Editor’s Note: This article was originally published on June 20, 2011 on the Aviation Week Intelligence Network

Boeing may not have made a decision on whether to re-engine its 737 in response to pressure from the Airbus A320NEO (new engine option), but the answer is obvious to Steven Udvar-Hazy. The U.S. airframer must resist pressure to re-engine and proceed with development of a next generation narrowbody, says the influential chairman and CEO of Air Lease Corp.

“Boeing needs to show leadership,” Udvar-Hazy told Aviation Week at the Paris air show, reiterating comments he first made to the Seattle Times on June 19. “The next logical step would be to build a new family.” He noted that the original 737 family dates back to 1967.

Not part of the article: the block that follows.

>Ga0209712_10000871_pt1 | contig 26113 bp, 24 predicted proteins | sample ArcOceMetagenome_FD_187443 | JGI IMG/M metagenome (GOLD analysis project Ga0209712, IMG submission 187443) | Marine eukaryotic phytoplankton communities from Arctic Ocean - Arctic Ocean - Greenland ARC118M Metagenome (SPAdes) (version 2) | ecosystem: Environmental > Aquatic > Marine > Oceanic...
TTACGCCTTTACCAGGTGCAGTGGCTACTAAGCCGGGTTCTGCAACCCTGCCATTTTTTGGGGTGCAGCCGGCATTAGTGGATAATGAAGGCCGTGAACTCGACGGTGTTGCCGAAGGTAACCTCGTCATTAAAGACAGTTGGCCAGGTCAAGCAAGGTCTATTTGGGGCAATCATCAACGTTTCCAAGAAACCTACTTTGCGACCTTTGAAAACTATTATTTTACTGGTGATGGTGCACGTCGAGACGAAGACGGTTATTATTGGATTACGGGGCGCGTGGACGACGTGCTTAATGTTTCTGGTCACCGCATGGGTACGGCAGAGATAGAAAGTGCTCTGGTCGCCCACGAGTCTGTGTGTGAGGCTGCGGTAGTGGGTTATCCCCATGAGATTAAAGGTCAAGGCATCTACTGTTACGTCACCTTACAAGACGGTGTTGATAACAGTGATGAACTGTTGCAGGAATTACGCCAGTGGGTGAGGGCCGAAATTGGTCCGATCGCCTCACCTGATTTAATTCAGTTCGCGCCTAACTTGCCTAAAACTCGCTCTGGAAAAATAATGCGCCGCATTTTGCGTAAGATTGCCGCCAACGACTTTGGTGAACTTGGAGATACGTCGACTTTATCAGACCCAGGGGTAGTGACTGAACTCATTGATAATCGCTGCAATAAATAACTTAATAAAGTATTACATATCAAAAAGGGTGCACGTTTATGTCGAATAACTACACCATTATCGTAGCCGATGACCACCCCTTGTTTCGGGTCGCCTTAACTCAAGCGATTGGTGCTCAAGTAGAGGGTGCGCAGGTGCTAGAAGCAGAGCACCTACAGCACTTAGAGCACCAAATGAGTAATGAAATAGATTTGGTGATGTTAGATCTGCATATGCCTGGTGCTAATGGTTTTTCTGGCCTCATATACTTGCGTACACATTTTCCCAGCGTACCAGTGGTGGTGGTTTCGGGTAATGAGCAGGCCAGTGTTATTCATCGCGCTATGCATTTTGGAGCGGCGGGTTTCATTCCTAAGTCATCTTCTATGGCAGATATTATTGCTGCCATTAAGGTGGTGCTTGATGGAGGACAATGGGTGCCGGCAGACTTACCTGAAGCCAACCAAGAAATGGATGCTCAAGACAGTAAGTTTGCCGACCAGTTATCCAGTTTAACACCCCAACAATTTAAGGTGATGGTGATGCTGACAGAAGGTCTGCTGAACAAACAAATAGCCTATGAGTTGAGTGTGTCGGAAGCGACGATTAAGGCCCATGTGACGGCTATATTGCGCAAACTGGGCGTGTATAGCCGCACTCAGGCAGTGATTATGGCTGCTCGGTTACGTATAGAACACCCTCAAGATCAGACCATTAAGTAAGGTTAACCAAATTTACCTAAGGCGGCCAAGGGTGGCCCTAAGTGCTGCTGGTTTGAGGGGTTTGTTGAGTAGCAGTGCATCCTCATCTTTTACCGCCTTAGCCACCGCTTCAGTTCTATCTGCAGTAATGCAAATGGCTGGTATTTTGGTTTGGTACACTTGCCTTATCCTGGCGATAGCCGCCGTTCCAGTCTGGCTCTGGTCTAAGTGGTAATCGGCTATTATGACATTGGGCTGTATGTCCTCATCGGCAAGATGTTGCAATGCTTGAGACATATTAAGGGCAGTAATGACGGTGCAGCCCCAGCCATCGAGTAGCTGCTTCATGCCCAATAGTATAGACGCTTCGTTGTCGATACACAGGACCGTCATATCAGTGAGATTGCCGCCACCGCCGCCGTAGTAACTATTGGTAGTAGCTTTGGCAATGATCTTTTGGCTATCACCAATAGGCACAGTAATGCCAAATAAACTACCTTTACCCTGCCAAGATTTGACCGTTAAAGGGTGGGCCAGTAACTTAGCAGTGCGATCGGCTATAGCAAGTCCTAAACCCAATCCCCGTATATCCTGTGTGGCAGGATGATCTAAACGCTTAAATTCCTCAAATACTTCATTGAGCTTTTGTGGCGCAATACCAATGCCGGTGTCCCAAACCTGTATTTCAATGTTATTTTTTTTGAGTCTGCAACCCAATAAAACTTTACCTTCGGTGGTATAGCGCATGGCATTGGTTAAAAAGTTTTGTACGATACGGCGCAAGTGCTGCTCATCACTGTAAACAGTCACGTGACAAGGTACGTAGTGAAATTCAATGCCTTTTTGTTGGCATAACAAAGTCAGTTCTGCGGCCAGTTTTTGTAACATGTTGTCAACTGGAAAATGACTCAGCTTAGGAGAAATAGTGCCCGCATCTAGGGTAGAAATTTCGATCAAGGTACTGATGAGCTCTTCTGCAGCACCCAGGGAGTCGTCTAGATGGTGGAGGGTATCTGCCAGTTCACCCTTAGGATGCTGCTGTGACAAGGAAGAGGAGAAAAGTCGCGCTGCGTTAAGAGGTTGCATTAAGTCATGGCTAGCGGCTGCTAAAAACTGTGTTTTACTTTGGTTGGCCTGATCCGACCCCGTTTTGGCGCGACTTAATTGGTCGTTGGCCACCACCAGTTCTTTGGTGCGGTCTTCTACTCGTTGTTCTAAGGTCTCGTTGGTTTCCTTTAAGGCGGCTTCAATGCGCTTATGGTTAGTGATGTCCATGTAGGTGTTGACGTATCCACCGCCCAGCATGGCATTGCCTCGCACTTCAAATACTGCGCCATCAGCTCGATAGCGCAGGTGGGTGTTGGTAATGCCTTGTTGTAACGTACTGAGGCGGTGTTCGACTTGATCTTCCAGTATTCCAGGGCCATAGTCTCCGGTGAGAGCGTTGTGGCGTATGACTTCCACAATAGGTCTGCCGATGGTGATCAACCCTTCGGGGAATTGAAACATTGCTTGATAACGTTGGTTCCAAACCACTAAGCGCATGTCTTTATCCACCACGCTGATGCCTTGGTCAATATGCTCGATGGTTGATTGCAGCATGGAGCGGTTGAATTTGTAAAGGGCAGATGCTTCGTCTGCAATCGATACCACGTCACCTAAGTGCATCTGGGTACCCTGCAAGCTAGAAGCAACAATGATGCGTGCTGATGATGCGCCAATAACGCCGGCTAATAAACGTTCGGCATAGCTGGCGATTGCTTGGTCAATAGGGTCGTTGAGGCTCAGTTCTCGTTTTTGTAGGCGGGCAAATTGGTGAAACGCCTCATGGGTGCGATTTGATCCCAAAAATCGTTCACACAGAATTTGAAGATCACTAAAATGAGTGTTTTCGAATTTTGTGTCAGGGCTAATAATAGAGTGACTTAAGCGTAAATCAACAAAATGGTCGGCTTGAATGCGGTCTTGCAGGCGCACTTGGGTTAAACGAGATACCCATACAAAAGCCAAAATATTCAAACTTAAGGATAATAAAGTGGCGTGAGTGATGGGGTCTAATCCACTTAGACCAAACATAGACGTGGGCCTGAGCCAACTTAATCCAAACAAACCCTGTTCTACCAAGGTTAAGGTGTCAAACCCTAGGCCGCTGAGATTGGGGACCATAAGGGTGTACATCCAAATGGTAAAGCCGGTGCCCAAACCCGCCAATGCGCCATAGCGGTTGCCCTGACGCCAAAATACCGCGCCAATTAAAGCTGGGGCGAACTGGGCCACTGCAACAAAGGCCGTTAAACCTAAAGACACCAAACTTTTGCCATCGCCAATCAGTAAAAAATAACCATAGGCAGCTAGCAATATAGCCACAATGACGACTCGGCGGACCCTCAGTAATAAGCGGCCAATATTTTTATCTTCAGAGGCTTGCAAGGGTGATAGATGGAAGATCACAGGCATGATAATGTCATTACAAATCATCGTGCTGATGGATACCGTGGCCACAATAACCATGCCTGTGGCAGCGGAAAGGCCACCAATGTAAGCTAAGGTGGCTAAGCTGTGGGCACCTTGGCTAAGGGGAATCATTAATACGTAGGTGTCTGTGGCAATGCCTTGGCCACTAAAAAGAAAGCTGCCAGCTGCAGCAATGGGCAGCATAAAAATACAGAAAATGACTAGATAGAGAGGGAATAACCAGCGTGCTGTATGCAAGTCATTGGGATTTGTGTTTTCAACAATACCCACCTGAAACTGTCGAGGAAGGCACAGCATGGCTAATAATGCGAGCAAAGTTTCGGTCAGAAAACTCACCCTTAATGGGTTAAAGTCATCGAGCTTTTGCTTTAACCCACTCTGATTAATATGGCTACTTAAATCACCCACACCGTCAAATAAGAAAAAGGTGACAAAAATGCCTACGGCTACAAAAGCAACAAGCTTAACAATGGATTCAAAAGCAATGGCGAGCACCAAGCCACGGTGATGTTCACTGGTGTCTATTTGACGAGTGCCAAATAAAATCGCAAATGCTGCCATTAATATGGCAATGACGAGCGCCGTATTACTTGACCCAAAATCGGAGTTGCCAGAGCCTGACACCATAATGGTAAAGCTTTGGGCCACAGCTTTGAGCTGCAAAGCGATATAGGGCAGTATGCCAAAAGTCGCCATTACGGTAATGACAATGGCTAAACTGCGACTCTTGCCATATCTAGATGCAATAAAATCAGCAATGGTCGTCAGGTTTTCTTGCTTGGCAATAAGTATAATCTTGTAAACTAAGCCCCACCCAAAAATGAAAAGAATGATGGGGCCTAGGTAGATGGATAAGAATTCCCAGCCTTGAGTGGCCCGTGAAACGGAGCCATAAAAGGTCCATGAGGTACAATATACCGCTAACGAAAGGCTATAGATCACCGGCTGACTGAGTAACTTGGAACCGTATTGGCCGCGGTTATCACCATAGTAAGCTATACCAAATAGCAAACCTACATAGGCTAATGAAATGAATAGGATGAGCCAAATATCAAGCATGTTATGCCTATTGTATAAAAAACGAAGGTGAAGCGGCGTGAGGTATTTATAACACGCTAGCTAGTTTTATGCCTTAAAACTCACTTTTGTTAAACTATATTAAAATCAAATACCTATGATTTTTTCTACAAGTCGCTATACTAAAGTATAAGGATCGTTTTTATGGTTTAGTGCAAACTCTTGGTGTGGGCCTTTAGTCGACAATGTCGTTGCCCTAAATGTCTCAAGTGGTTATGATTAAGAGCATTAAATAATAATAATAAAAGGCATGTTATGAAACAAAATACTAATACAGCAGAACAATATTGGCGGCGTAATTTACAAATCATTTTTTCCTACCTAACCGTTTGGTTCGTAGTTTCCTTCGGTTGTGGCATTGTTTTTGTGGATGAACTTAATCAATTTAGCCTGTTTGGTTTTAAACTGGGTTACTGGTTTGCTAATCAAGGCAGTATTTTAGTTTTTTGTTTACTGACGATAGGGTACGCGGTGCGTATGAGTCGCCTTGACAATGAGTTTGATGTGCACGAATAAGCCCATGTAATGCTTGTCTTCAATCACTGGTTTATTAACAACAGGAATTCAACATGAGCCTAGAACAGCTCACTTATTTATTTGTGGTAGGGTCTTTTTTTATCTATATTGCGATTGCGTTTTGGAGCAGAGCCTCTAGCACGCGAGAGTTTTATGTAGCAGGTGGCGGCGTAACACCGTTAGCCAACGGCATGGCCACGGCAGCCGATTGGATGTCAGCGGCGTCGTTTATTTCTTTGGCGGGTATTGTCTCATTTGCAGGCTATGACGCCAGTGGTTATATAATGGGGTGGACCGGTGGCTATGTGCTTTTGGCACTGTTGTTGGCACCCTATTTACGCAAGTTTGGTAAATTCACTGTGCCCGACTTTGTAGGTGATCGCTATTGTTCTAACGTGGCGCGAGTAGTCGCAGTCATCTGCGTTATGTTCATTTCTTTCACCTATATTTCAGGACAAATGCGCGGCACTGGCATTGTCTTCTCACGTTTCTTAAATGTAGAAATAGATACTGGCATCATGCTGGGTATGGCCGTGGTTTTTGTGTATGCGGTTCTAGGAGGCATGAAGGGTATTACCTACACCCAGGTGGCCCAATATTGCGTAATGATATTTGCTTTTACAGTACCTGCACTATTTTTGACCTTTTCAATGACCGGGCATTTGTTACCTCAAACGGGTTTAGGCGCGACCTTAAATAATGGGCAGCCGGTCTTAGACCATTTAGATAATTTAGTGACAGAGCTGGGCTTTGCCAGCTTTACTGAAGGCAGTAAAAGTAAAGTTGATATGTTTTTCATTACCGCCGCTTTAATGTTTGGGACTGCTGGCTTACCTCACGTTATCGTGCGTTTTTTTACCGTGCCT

Boeing officials have stressed that their preference is to develop an all-new narrowbody that would leverage some of the game-changing composite structural technologies developed for the 787. But such an aircraft would not be ready until 2019 or 2020, about four years after the A320NEO is scheduled to enter service. Some Wall Street analysts believe Boeing risks losing a lot of business to the NEO if it waits that long.

Udvar-Hazy disagrees. “Airbus won’t have that many [order] positions left after this air show,” he says. “If [Boeing] can get it out by 2019 or early 2020, we’re very interested.” Boeing says it will make a decision on whether or not to re-engine by the end of 2011. “We have the design pretty much on the shelf to do the re-engine,” Boeing Commercial Airplanes CEO James Albaugh told an air show press conference earlier in the day. The question is, “Do we want to evolve … or do we want to take more risk and design an airplane for the next 50 years.”